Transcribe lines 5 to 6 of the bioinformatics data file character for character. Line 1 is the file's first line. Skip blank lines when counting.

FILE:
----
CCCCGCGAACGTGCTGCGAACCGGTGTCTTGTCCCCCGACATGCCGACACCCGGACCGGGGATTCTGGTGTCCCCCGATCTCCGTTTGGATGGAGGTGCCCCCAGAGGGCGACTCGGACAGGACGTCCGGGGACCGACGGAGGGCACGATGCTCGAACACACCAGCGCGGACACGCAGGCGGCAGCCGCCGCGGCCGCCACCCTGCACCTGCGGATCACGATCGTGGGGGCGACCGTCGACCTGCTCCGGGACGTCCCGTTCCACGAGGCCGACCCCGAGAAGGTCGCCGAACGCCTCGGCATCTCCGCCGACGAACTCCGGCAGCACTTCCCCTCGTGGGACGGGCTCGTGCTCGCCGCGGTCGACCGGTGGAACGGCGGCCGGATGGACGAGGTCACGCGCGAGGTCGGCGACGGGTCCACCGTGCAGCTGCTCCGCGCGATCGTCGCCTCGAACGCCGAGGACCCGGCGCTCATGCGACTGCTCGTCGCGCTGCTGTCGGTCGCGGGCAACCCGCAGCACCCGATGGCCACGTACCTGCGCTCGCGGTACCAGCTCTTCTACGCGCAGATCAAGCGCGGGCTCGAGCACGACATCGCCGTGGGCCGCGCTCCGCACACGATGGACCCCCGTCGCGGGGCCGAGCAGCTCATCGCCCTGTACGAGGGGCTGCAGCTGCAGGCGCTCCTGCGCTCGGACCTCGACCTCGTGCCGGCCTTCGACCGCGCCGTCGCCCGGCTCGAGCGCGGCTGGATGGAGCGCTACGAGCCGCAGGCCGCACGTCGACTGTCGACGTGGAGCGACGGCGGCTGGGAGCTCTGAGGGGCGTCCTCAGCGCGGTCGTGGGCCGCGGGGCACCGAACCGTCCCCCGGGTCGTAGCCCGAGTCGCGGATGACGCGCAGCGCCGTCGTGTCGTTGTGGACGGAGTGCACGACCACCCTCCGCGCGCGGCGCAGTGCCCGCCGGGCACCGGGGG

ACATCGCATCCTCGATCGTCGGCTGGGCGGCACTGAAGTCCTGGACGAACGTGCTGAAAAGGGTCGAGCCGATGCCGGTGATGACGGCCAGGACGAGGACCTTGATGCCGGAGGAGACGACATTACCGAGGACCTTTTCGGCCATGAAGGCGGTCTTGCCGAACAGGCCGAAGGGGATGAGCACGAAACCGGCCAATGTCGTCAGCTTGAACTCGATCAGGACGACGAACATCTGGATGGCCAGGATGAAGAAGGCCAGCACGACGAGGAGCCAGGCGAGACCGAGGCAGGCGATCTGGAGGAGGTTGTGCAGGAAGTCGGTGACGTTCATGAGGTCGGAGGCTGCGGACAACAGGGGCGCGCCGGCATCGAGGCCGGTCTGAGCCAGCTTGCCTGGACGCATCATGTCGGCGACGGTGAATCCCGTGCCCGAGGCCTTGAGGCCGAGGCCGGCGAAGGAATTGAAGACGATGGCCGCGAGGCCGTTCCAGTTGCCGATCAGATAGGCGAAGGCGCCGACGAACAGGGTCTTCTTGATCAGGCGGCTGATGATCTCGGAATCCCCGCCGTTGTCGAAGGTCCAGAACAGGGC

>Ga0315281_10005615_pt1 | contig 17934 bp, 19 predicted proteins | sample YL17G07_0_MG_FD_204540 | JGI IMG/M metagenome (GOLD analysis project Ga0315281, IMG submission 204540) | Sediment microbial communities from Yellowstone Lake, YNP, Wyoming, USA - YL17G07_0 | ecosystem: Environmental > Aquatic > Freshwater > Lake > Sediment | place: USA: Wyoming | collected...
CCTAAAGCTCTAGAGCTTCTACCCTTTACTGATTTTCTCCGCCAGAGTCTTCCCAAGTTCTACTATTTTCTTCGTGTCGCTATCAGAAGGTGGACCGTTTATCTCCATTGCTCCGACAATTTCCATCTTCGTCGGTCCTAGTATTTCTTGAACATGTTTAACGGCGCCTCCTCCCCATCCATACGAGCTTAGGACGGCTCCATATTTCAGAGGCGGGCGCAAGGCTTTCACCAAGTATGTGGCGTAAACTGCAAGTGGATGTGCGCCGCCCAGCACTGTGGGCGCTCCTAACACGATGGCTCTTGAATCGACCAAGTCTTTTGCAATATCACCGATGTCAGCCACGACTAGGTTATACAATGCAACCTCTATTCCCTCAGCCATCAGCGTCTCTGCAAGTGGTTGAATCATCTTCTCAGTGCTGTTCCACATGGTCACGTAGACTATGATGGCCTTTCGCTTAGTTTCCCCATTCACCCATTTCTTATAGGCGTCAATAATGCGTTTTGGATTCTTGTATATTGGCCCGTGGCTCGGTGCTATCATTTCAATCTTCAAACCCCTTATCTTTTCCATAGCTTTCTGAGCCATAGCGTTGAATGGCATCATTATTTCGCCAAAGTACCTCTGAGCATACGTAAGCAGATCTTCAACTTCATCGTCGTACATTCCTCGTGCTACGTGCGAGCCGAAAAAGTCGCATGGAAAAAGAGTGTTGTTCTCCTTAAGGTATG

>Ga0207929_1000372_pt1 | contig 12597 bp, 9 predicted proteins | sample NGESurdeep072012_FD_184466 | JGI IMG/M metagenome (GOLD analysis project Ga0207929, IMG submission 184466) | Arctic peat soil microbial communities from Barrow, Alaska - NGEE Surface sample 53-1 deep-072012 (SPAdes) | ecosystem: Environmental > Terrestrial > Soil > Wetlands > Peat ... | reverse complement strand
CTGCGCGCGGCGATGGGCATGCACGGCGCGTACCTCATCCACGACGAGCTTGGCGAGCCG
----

>Ga0207929_1000372_pt1 | contig 12597 bp, 9 predicted proteins | sample NGESurdeep072012_FD_184466 | JGI IMG/M metagenome (GOLD analysis project Ga0207929, IMG submission 184466) | Arctic peat soil microbial communities from Barrow, Alaska - NGEE Surface sample 53-1 deep-072012 (SPAdes) | ecosystem: Environmental > Terrestrial > Soil > Wetlands > Peat ... | reverse complement strand
CTGCGCGCGGCGATGGGCATGCACGGCGCGTACCTCATCCACGACGAGCTTGGCGAGCCG